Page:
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Why You Should Visit Krešimirov Grad: AKA Šibenik
The central Dalmatian City of Šibenik celebrates is 950th birthday this year. It’s the third largest city on the coast and the 12th largest city in Croatia (ahead of Dubrovnik). The region is a growing destination on travel itineraries, which I believe is for a couple of reasons. First, we can thank Game of Thrones’ popularity for the city’s growing tourism. Secondly, travellers now want to see more than just Dubrovnik, Split, Hvar and Brač.
Šibenik dates back to the 9th Century, making it the oldest town completely settled by Croats, without any influence from the Illyrians, Romans or Ancient Greeks. Its first formal mention was in a document from 1066 by the Croatian King Petar Krešimir IV. He held his seat in the region which extends all the way to Knin, near the border of Bosnia-Hercegovina. The City of Šibenik is often called ‘Krešimirov Grad’ (Krešimir’s Town) by locals. A statue dedicated to King Krešimir IV is placed in Perivoj Roberta Visanija, the park alongside Šibenik’s Old Town.[Side note – just as Šibenik is known as ‘Krešimirov Grad’, Knin is known as ‘Zvonimirov Grad’ (Zvonimir’s town), or ‘city of Croatian kings’, after King Zvonimir (successor of Krešimir) resided there from 1080. Don’t confuse the two!]
What Makes Šibenik Unique
As you might expect, the rich culture, history, natural wonders, beautiful beaches and hundreds of islands provide a host of things to do in the Šibenik region. Šibenik shares some of its natural landscapes with the neighbouring Zadar and Split counties. How is it different to its Dalmatian counterparts, like Zadar, Split and Dubrovnik?
For starters, it’s blessed with:
- Krka and Kornati National Parks
- Lake Vrana Nature Park
- Dinara mountain peak, Croatia’s highest mountain
- Rivers Krka and Cetina, and a section of the Zrmanja River
- UNESCO World Heritage site St James Cathedral (Sv Jakov)
- UNESCO World Heritage list tentative nominee, the vineyards of Primošten with their indigenous Babić grape varietal
- natural wonders including the Cetina spring, source of the Cetina River
- monasteries, churches and museums
- historical and archeological sites
- folklore, cultural events and festivals
The Šibenik region is home to 14 fortifications and fortresses:
- the City of Šibenik alone has four
- the banks of the Krka River holds seven from medieval times
- the medieval Knin fortress, historic home to Croatian kings and nobility
- the Byzantium fortress on the Kornati islands
- the remains of Roman military camp and amphitheatre, Burnum
Šibenik’s Localities & Islands
There are an abundance of things to see in Šibenik. Aside from the main city of Šibenik, the whole Šibenik-Knin region offers various destinations with beaches, islands, cafe bars, restaurants, festivals and events. There are about 20 historic towns along the coast. The better known ones include Pirovac, Tribunj, Vodice, Brodarica, Primošten and Rogoznica. The three largest inland towns, in the Dalmatian hinterland, are Skradin, Drniš and Knin.
A high density of islands, many close to the mainland, makes Šibenik a very attractive place for sailing. Six islands are inhabited, car-free (good for bike riding) and accessible by ferry, except Murter which is connected to the mainland via a moveable bridge:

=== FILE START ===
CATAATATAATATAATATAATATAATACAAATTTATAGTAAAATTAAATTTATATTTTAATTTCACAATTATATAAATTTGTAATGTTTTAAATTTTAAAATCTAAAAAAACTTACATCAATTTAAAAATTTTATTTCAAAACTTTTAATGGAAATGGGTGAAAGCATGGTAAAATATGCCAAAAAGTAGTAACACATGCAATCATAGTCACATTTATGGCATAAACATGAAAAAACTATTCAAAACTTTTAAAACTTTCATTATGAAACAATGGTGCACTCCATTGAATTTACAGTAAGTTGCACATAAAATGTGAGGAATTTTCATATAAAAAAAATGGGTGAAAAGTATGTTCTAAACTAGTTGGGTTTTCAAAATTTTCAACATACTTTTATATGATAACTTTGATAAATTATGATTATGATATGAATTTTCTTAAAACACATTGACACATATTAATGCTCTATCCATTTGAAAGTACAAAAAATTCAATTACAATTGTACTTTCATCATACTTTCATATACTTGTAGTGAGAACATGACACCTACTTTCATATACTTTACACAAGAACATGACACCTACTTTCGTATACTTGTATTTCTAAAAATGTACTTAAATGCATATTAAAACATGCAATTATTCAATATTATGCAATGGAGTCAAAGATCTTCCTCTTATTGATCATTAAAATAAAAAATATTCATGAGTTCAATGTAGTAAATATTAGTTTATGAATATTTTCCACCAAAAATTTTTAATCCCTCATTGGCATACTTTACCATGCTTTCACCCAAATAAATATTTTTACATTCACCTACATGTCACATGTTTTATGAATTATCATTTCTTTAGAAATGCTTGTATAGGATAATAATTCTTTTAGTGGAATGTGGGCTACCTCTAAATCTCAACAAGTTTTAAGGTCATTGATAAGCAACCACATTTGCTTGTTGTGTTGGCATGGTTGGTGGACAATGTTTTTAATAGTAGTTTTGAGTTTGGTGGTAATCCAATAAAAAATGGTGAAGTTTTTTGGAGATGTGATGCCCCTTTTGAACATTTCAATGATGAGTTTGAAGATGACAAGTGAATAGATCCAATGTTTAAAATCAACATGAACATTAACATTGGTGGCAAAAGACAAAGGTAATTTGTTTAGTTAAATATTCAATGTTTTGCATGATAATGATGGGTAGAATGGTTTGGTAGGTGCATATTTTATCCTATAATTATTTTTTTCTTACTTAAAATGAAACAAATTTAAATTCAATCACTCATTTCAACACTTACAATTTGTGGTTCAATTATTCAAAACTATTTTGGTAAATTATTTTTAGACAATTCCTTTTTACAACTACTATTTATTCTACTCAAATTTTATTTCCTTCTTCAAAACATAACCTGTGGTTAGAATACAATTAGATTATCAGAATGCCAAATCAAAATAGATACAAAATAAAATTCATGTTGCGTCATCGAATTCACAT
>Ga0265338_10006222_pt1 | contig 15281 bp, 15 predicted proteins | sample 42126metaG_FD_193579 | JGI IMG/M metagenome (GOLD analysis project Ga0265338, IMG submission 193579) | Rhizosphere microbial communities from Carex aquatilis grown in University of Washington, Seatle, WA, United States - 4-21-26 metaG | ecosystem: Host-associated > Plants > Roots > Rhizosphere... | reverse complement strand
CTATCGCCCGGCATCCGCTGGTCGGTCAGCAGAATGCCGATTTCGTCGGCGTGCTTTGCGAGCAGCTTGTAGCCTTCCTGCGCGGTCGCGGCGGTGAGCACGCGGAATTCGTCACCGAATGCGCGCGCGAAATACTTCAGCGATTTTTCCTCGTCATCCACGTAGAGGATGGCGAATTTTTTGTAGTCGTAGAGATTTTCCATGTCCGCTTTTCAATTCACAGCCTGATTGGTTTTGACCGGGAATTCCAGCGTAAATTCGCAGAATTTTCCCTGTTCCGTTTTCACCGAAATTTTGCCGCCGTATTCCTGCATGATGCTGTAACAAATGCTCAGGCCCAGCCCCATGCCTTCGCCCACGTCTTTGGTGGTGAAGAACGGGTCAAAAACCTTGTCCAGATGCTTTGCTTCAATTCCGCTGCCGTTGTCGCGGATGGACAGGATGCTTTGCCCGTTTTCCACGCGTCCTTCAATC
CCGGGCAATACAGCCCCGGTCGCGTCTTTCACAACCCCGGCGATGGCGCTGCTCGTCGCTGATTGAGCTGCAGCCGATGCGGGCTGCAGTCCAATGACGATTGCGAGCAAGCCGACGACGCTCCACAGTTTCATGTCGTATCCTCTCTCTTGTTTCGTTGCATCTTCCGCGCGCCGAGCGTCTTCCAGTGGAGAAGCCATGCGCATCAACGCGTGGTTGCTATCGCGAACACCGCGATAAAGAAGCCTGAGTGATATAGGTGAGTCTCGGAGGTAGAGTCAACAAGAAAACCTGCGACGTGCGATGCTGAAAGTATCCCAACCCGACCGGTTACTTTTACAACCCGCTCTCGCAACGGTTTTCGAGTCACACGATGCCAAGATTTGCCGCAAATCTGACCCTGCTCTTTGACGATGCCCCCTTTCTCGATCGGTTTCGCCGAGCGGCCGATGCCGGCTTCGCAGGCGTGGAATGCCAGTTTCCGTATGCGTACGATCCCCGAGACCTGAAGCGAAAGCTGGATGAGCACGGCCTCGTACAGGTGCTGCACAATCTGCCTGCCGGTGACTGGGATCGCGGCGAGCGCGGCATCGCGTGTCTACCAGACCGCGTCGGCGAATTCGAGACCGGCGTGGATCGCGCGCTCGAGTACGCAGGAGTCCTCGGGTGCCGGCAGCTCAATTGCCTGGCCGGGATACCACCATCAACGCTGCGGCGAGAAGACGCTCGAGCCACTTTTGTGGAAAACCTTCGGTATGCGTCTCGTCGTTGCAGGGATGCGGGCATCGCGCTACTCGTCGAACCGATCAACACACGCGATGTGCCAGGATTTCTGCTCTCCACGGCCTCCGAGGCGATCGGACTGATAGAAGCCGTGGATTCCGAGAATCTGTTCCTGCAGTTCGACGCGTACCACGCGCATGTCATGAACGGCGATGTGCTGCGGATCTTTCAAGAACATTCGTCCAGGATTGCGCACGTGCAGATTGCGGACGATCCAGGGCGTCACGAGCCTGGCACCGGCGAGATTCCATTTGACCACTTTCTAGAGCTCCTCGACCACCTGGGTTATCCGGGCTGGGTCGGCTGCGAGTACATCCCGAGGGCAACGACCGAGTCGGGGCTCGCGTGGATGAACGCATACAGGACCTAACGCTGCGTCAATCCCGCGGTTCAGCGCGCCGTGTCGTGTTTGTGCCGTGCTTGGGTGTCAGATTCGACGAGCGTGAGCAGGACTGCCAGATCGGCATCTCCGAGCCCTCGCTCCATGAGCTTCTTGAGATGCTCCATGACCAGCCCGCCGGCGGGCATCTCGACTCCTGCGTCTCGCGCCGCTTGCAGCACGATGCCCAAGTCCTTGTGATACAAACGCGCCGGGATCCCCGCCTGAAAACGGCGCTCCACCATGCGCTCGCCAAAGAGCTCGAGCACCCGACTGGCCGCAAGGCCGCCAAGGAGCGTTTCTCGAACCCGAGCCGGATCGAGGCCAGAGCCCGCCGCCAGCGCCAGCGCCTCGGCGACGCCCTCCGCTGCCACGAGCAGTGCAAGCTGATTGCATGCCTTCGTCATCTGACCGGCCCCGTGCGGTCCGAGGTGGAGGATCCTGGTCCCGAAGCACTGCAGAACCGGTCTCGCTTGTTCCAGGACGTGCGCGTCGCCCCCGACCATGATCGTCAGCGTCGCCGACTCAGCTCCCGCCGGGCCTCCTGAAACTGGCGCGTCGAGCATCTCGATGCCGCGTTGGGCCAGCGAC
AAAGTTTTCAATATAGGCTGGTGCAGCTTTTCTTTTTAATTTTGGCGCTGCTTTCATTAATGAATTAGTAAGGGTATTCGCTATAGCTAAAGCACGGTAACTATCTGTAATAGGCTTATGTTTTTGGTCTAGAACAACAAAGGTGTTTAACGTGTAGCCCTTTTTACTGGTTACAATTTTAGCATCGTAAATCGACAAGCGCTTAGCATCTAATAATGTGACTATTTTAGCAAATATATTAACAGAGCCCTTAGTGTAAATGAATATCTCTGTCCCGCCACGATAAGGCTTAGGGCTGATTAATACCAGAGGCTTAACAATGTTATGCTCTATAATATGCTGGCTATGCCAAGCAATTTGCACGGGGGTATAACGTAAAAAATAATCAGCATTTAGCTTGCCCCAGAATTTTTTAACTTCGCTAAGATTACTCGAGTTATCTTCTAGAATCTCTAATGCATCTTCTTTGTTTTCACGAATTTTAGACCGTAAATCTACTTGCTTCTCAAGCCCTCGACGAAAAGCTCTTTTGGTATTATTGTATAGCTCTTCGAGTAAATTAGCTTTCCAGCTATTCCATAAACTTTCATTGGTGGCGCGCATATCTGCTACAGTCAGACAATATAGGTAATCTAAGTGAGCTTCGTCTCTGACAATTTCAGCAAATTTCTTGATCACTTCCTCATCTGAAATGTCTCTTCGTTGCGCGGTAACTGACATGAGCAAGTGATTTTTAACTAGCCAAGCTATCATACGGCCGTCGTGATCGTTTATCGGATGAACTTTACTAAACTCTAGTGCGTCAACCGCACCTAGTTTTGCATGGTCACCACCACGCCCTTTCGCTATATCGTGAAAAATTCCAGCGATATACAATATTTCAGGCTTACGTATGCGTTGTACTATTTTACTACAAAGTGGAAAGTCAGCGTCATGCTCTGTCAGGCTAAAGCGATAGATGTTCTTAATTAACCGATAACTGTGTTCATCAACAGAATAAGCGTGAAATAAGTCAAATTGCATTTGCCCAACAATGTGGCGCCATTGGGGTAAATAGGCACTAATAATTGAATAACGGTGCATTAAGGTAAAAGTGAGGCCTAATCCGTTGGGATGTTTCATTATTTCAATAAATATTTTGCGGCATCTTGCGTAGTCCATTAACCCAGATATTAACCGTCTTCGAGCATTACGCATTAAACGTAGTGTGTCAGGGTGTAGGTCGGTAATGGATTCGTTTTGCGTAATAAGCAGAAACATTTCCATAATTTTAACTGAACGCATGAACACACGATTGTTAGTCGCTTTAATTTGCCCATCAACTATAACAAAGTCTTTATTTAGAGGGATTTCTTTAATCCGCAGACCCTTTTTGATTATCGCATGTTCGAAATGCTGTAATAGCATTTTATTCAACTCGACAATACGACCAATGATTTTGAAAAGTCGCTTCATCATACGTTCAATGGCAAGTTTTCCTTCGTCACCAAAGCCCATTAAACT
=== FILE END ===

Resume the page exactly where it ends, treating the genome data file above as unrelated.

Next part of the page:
- Murter has four towns (historic settlements) Tisno, Jezera, Betina and Murter is the gateway to the Kornati National Park
- Prvić has two settlements, Šepurine and Luka
- Zlarin, known for its red Adriatic coral harvested by locals
- Krapanj, home to an old monastery and famed for natural sea sponge harvested by free divers
- Kaprije (the Croatian word for caper) is a sailing paradise
- Žirje (the Croatian word for acorn) is the furthest island from Šibenik’s coastline, with bays and inlets ideal for sailing
One thing I love about Šibenik is that it’s perfectly central. I find most people I know agree. Šibenik has a main bus station, very well connected to other bus ports around the country. Buses are really easy to get around on if you don’t have a car.
From Šibenik, Skradin and the entrance to Krka National Park’s main waterfalls (Skradinski Buk) are half an hour away, inland by car. Via the A1 (also called the E65):
- Split and its main ferry port, with access to all the southern islands, is an hour’s drive south
- Zadar is under an hour north
- Zagreb is 3.5 hours north (east)
- Rijeka is 3.5 hours north (west)
- Dubrovnik is 3.5 hours south
Highlights According To Visitors
Šibenik’s central location with access to Krka National Park’s spectacular waterfalls is a highlight for all of my visitors. This year a couple of my Australian friends went for the first time and said they preferred it to Plitvice. Don’t get me wrong, I’m not saying don’t go to Plitvice if it’s part of your plans. Just don’t overlook Krka – they’re both majestic in their own way!
Šibenik’s historic town core is also a highlight. Tourists love the charm of St. Jacob Cathedral, the old stone houses, palaces, churches, streets and laneways that seem untouched since they first were built.
Šibenik has so much to explore. You really need to get out there and experience it for yourself. I find it difficult to describe the actual beauty of some of the places and photos never do them justice. When my friends visit, their reactions are like, “Wow, it’s just so beautiful”, or, “I had no idea what to expect, it’s way better than I imagined”.
This is pretty much an introduction to Šibenik, the city and the region, and some of what’s on offer. Stay tuned, we’ll bring you more detailed info and tips down the track.
Main image: Mario Fajt